Tuesday, April 08, 2008


Bus Blogging Part Deux

David Bernstein writes:

The summarize (and perhaps clarify) the points I was making in Sunday's entry, I believe that 1) we are a very economically diverse country, with people all over the map in terms of assets, cash on hand, job status, etc.; and 2) that in spite of these differences, most of us share an aspirational approach to our economic futures -- that is, we all want more than we have now (or at least better value). In the comments, some referred to this as crass consumerism, although in my opinion consumerism is just one manifestation of an aspirational economy. It can also take the form of record applications to colleges, increased spending on lower priced goods that model higher priced items, and smarter consumption in terms of comparison shopping or understanding the long term versus short term costs of ownership -- all of which I would argue are important components of our modern economy.

I promised I would talk next about what this means for the election in December, so here it goes. First, let's do a quick recap of where each party is on the economy. The Democrats say that most people are suffering from a brutal economy that is destroying jobs, forcing people to forgo healthcare, making it impossible for them to send their kids to college, and generally widening the gap between rich and poor. The solution? The government must Do Something -- actually, dozens of somethings from raising taxes to repealing Nafta to nationalizing healthcare -- in order to increase economic security and protect 95% of us from the depredations of 5%.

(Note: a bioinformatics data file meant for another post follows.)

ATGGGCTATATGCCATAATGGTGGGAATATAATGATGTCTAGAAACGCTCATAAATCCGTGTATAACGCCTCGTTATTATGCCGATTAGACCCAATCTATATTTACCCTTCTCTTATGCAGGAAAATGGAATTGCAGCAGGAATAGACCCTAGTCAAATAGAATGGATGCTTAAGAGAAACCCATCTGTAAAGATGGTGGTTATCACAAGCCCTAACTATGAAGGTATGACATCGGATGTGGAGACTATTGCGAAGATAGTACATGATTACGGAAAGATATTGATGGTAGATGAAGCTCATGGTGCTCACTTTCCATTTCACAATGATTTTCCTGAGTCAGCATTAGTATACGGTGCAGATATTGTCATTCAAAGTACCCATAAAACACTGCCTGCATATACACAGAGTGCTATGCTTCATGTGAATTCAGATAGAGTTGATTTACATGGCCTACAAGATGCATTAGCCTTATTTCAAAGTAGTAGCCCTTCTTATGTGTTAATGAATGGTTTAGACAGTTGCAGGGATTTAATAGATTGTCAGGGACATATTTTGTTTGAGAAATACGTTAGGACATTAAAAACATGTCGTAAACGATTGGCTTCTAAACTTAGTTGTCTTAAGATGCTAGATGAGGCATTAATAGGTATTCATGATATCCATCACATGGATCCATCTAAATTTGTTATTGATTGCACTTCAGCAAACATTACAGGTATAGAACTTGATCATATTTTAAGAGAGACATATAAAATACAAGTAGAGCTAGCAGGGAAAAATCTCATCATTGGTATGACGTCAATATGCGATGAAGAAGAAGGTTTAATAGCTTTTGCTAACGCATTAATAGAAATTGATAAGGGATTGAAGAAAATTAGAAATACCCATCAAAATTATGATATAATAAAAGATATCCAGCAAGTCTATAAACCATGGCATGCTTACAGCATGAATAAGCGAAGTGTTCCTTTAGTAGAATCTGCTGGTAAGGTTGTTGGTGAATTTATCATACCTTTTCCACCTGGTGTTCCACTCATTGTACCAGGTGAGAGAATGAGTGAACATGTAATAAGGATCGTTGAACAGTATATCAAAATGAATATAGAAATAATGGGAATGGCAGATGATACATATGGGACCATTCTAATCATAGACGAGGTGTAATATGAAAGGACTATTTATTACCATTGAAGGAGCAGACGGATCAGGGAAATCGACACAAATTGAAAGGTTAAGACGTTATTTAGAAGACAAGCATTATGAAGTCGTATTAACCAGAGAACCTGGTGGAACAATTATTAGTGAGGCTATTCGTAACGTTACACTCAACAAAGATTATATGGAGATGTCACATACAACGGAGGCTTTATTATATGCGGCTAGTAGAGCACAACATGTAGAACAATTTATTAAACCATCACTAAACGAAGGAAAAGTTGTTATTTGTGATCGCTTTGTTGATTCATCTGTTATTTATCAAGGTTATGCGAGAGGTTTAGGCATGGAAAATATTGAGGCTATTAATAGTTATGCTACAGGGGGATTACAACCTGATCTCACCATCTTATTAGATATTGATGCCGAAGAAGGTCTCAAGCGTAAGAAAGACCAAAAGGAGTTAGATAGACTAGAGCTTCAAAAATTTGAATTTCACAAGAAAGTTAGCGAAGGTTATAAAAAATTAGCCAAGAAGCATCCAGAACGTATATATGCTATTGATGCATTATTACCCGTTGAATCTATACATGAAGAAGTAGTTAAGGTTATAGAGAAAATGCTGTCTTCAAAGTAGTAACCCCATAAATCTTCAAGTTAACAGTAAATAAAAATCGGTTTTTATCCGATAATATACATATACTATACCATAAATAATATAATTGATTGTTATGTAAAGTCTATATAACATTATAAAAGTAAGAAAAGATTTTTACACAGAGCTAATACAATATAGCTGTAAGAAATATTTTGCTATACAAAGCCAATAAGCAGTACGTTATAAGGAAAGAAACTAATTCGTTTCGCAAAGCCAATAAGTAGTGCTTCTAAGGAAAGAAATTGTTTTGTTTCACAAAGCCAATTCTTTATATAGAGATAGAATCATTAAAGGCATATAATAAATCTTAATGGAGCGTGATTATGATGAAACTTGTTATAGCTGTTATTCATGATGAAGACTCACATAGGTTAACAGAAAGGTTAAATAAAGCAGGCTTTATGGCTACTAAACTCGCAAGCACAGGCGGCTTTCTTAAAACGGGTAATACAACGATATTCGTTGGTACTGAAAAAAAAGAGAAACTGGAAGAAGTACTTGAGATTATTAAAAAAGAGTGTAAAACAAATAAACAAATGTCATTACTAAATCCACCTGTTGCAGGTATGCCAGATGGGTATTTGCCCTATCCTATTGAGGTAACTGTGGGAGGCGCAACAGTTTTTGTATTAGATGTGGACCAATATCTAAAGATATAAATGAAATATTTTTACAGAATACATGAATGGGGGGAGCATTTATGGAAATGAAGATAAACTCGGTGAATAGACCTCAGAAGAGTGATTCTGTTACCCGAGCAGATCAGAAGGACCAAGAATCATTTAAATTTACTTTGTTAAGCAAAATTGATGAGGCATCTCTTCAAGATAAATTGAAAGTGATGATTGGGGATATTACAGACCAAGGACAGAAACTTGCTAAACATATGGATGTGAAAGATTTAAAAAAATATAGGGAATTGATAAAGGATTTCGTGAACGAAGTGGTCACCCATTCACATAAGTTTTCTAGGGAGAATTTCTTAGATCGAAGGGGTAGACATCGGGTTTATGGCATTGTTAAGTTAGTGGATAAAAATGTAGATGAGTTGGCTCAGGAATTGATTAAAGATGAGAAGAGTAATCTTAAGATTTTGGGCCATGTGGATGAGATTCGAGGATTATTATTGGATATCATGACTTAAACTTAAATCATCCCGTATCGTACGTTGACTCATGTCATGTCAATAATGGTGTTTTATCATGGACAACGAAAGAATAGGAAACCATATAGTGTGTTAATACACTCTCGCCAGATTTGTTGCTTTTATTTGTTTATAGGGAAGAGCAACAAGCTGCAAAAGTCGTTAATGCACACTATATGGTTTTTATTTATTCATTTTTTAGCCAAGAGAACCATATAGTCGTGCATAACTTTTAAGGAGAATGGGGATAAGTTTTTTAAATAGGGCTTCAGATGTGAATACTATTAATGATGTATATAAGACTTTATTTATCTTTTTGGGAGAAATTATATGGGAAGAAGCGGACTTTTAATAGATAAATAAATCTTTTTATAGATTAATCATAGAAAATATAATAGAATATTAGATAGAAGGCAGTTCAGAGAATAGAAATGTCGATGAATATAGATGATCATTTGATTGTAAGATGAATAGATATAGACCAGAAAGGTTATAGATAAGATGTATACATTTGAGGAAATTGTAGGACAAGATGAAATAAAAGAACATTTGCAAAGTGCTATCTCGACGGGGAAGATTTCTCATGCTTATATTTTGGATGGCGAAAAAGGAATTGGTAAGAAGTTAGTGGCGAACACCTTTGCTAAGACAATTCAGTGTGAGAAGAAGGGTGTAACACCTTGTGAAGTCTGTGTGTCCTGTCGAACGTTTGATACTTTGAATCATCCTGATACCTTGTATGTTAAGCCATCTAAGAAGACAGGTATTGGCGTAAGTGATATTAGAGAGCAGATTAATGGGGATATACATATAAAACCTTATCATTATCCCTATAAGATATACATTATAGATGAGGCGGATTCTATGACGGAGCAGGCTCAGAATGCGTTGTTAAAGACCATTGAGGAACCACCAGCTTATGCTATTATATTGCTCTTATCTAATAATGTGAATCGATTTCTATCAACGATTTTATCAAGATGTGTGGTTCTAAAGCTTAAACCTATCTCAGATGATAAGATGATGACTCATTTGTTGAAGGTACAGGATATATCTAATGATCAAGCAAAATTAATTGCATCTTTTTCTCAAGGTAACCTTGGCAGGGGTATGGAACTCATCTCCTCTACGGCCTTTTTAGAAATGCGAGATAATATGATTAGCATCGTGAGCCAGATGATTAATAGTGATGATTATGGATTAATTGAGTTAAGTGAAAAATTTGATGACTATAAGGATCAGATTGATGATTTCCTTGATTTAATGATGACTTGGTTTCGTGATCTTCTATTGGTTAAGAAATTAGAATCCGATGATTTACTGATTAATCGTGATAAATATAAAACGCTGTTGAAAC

The Republicans say we live in a dynamic economy that is still creating jobs, new businesses, and wealth at a huge pace. They dismiss fears of economic insecurity as creations of a hysterical, liberal biased media, or temporary effects of what is, in the aggregate, a growing nation. Any economic problems we do have can easily be alleviated by more tax reductions, fewer regulations, and stimulus of local economies by Federal seed money. You know, Pork.

Listen to how simplistic these arguments are, compared to reality of a complex, diverse nation with 300 million people. Parts of both party's lines will resonate with general public, but at the end of the day neither is particularly satisfying to most of us, because we know in our guts that they both present incomplete, politically self-serving visions of the country.

Now if any of the three remaining candidates can break out of the confining mold of this stale left-right dialog, they will find a very receptive audience among the public. I think this is particularly important for McCain, who needs to break from the GOP aversion to admitting that there is anything wrong with the economy besides high taxes, and start to explain to average people that yeah, we politicians do understand that not all is rosy out there -- and that $600 tax breaks to buy new iPhones ain't gonna cut it as an governing agenda.

Obama and Hillary, while just as moldy as the Republicans, at least have this going for them -- most people really do feel economically insecure, and it is not a media-created myth that things are going badly for many folks. So if McCain simply cedes them this ground and doesn't come with his own "I feel your pain" moment, there is little chance he can win in November.

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